Tuesday, May 04, 2010
After a weekend spent thinking about a) Greece (that's a lot of dough, but they've somehow still managed to disappoint), b) the weather (temperatures plummeted for the long weekend), and c) estate agents (a more villainous, less industrious profession is difficult to find), Macro Man is now ready to think about something else.
So how about fixed income pricing in the US? No, not the back end of the Treasury curve, which rises and falls for a whole host of reasons, not all of which are obvious beforehand. No, Macro Man is looking at the short end, the bread-and-butter of a macro punter's book.
Yesterday's ISM was pretty impressive. True, a lot of the strength was "in the price" via the consensus forecast, but even that was exceeded. New orders moved back towards their highs of the cycle, while the headline is now approaching the highs of the last few cycles. Indeed, the only reading of the last 20 years to register higher than yesterday's 60.4 was observed in May 2004: ironically enough, the month before the Fed started hiking rates last time.
As of yet, of course, there is no serious mention of actually putting the funds rate higher- though Macro Man does know one or two guys who expect a rate hike relatively imminently. And while the FOMC minutes indicated that the committee is not yet prepared to countenance (or even really mention) asset sales, the groundwork for policy normalization is clearly underway.
How else to describe last week's twin announcements paving the way for a term deposit facility (note to Fed: please come up with more interesting names for your programs! All these acronyms are really starting to run together. Why not name one "Bob"?)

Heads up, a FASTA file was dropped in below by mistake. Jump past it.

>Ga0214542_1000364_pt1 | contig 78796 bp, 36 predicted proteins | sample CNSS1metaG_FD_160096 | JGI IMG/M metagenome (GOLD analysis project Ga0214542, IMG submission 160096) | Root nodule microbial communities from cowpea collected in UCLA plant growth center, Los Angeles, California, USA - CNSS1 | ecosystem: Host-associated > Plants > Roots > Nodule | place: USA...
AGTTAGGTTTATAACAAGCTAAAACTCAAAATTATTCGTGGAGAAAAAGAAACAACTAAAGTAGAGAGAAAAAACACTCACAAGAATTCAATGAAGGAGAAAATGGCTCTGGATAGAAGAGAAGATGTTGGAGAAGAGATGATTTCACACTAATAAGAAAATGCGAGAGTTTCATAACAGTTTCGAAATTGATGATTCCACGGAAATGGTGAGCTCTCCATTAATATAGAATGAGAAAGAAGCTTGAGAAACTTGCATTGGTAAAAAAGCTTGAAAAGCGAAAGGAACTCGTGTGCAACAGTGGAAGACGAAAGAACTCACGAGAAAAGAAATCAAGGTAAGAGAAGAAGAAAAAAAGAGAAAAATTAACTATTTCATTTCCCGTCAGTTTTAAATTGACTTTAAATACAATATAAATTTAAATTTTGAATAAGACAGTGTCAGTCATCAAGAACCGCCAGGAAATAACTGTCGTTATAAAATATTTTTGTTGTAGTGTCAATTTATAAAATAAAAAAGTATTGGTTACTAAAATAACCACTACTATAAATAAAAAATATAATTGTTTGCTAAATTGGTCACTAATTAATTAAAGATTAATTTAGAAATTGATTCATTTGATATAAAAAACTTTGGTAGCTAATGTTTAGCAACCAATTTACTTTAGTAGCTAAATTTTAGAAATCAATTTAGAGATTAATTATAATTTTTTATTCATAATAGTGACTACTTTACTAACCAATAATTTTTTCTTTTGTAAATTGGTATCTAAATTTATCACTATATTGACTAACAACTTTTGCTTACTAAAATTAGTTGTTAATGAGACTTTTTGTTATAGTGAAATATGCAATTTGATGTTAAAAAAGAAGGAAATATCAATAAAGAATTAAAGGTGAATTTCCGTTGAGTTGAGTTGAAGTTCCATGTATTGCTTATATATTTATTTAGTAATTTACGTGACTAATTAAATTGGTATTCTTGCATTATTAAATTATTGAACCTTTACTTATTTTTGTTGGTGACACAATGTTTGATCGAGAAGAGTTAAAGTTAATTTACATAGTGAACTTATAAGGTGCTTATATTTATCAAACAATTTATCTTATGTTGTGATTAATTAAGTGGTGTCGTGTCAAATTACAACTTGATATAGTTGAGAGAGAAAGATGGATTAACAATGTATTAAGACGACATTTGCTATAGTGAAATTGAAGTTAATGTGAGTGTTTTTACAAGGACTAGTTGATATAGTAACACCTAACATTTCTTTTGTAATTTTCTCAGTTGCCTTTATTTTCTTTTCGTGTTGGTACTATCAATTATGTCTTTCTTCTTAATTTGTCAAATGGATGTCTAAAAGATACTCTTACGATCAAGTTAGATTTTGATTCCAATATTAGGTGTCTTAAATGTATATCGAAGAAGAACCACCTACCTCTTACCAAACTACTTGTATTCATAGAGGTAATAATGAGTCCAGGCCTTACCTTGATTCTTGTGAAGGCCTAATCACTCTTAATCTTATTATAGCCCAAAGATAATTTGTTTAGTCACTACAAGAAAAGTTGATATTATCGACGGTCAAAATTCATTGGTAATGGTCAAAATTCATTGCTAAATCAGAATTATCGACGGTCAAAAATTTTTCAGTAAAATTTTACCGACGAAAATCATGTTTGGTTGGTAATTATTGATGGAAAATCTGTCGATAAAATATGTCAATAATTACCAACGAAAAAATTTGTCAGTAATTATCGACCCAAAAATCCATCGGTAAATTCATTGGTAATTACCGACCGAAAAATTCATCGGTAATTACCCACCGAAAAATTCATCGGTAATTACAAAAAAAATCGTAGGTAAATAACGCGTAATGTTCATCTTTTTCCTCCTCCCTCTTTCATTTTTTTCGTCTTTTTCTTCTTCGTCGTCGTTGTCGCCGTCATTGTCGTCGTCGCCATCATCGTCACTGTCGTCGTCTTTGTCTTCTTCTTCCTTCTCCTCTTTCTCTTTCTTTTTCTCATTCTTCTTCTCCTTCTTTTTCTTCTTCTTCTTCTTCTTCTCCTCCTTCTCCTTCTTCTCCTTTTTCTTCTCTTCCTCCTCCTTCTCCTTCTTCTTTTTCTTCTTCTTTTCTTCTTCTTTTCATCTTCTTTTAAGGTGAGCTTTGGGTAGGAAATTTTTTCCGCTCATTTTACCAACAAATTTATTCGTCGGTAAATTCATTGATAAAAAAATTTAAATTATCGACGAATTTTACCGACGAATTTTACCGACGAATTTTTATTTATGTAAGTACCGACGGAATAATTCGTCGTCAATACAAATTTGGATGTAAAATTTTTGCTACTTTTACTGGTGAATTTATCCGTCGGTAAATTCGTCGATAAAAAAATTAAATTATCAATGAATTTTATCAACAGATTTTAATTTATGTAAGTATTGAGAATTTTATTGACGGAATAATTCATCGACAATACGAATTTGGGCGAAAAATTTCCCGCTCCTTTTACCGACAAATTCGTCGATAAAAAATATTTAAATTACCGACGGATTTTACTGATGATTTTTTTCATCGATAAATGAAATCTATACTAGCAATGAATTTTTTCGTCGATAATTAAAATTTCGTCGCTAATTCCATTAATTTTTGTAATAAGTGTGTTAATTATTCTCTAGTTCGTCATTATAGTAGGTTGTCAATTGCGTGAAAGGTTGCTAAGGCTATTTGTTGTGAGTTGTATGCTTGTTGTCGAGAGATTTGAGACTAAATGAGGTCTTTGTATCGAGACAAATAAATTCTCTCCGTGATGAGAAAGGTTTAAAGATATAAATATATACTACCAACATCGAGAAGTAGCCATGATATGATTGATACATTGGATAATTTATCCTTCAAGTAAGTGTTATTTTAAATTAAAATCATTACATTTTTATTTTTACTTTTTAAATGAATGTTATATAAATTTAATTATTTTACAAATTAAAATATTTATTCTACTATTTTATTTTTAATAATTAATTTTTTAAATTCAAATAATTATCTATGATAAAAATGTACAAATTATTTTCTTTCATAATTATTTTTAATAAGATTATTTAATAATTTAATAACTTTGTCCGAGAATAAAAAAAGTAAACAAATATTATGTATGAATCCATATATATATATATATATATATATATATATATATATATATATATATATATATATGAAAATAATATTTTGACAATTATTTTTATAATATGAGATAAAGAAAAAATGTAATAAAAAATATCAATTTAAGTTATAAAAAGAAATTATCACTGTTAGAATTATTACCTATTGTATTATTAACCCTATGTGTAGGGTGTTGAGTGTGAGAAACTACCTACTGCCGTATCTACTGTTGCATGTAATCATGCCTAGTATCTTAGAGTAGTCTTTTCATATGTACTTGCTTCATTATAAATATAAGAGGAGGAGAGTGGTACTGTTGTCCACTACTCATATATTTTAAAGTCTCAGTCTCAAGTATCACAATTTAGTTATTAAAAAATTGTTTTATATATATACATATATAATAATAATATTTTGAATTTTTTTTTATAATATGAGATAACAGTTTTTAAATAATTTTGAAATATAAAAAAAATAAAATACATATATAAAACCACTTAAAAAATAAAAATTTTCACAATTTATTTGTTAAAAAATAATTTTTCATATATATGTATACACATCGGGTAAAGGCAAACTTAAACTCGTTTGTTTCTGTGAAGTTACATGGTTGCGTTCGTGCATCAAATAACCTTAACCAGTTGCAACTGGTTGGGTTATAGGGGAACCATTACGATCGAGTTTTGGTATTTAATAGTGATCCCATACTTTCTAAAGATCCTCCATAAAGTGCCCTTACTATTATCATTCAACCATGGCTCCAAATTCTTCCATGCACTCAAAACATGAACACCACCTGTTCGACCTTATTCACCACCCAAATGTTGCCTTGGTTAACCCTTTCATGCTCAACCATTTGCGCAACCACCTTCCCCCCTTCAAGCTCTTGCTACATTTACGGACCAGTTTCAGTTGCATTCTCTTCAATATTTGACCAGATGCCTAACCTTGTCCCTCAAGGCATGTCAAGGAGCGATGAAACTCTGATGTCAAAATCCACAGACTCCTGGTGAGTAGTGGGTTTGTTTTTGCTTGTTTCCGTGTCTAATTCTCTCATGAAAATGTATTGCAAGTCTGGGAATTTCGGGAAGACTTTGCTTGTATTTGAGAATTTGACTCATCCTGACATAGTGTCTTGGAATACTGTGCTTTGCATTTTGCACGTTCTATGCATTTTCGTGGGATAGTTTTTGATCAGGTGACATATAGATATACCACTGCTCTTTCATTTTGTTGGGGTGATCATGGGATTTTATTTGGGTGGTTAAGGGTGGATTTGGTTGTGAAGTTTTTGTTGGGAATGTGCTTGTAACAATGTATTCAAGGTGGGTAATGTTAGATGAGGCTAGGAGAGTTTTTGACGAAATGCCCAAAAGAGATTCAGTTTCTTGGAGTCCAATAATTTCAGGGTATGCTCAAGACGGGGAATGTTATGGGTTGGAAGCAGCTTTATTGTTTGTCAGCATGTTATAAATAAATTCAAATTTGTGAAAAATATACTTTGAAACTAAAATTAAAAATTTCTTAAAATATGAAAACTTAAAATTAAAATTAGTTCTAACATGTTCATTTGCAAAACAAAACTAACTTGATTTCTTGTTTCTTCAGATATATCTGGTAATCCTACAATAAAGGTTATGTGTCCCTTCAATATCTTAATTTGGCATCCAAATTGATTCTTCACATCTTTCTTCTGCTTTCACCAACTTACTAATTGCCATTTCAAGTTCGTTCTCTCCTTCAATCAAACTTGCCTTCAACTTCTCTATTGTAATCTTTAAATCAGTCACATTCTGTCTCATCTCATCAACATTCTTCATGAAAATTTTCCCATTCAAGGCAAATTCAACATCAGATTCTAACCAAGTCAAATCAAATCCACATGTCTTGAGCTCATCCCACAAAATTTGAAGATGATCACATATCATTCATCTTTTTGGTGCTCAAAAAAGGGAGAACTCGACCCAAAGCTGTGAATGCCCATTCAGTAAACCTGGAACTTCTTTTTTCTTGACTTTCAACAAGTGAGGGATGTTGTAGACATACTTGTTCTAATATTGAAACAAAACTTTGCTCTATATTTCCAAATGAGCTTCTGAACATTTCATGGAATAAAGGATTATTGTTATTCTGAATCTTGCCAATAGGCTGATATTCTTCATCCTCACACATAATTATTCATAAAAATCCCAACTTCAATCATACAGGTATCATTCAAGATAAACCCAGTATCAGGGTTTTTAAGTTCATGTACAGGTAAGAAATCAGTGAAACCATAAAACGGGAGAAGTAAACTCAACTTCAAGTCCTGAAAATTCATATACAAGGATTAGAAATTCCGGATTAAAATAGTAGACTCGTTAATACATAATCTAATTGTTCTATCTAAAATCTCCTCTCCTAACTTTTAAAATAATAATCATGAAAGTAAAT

In any event, 3m LIBOR has now risen 10 bps over the last few weeks and at this juncture shows no signs of stopping. If we regress the last month's fixings and extrapolate them over the course of the year, we can see that LIBOR will approach 0.80% by year end.
Note that while a continuation of the recent trend may not be a reasonable assumption in the absence of any new policy developments, such an extrapolation would, on the other hand, be entirely consistent with both a gradual move towards normalization and, importantly, real-world borrowing and lending rates via the FX forward market.
In any event, if we compare the extrapolation with the June, Sep, and Dec eurodollar contracts, something funny happens. Each of the contracts is priced within a few bps of the line.
Sadly absent is the juice that was present in the strip throughout much of last year. Macro Man has bemoaned the lack of a risk premium in the strip on several occasions thus far this year, and this is just another example of that.
Small wonder, then, that despite the classic "macro trade" of Greece blowing up, many macro punters are suffering through indifferent returns thus far this year. There just ain't any jam on the bread and butter.